Martin Eden: The Use of Metaphor as a Weapon
Martin Eden is regarded as one of the most original and vital characters that the writer Jack London ever created. The name Martin Eden is taken as the title of London’s book, that was composed in the early years of -the 20th century, which is semi-autobiographical and set in San Francisco.
It is the tale of an eponymous seaman, who is impoverished and is pursuing, aggressively and obsessively, his dreams of learning and literary success. London himself was born into a family suffering hard times. He also went to sea and spent some time in San Francisco himself.
It is not surprising therefore that London floods his novel with the sea’s imagery and language. With the ocean coloring Martin Eden’s imagination, the book’s narration makes generous use of nautical metaphor. Indeed maritime literature’s conventions inform the novel’s overall structure. The words and descriptions in Martin Eden are a reflection of the sea’s impact on the book’s author, himself an experienced sailor and insatiable reader of the literature of the sea.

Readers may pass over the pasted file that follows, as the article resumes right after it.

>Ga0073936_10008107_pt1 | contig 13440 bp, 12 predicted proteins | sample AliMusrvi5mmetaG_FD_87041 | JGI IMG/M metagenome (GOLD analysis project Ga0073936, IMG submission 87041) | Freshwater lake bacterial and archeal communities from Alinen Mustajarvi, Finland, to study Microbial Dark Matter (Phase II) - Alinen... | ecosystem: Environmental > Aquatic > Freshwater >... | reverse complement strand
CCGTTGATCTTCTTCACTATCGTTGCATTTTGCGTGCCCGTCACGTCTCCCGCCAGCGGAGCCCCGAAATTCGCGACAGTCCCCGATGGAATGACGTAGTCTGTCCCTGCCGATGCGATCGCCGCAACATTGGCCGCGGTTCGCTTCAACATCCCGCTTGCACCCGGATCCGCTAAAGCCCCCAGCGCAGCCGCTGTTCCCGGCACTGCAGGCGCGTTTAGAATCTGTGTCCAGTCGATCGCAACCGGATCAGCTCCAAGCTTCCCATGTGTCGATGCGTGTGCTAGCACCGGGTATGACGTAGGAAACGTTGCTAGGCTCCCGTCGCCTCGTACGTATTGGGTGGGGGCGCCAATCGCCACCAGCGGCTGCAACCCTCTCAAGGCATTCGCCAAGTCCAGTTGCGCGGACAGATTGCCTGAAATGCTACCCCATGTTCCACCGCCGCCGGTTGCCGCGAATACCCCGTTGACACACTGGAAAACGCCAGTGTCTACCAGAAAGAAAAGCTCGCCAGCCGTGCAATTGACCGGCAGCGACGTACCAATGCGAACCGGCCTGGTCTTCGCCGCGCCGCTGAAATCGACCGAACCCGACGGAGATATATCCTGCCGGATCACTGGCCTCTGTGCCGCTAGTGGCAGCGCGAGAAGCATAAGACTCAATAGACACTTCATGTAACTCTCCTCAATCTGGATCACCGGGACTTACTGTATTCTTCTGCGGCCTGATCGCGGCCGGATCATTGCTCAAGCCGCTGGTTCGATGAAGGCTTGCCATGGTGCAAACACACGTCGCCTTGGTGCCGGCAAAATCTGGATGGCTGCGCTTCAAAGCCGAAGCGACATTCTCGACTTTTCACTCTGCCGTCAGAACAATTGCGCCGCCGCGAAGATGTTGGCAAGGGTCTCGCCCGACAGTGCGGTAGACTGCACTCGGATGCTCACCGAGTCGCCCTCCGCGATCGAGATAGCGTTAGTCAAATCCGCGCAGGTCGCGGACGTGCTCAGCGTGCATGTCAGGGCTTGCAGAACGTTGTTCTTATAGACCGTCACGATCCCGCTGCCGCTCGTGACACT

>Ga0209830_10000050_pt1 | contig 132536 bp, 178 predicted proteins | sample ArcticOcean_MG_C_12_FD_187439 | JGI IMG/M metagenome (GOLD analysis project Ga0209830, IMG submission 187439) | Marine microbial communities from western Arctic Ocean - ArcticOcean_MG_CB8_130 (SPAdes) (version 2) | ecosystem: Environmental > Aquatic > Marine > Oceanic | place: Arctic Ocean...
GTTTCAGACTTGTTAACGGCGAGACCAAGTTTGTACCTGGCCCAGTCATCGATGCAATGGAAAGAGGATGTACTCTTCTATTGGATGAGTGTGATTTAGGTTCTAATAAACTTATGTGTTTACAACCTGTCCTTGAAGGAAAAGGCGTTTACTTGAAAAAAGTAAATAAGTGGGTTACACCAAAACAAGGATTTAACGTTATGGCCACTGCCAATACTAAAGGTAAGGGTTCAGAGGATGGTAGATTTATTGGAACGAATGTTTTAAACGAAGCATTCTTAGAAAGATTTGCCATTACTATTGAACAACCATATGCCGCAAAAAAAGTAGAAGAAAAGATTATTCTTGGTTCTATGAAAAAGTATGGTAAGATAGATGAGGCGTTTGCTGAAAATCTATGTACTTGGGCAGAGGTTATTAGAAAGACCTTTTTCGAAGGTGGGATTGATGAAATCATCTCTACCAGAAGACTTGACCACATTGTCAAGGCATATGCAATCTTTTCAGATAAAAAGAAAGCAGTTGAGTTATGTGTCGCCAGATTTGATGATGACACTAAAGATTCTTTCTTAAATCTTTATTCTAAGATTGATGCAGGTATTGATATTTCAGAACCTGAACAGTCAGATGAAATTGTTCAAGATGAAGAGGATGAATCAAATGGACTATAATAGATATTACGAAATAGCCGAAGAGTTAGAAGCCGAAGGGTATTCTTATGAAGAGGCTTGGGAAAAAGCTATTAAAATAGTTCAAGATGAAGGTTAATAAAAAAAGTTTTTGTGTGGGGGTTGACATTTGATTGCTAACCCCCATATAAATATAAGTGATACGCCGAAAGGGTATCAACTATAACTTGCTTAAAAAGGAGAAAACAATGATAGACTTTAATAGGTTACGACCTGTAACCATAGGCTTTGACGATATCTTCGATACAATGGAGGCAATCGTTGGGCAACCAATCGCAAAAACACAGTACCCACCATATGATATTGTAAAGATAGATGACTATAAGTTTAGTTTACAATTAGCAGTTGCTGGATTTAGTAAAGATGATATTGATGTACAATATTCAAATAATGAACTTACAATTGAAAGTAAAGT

The author wanted the book to be an assault on the uniqueness of individuals and an attack on ambition. To help him in this exercise the book uses metaphor throughout. For example, with metaphor, London represents the frustration of writers with publishers in Eden’s speculation that when he sends off a manuscript, it is a “cunning arrangement of cogs” that is immediately set in motion to put his writing into a new envelope to be returned automatically, accompanied by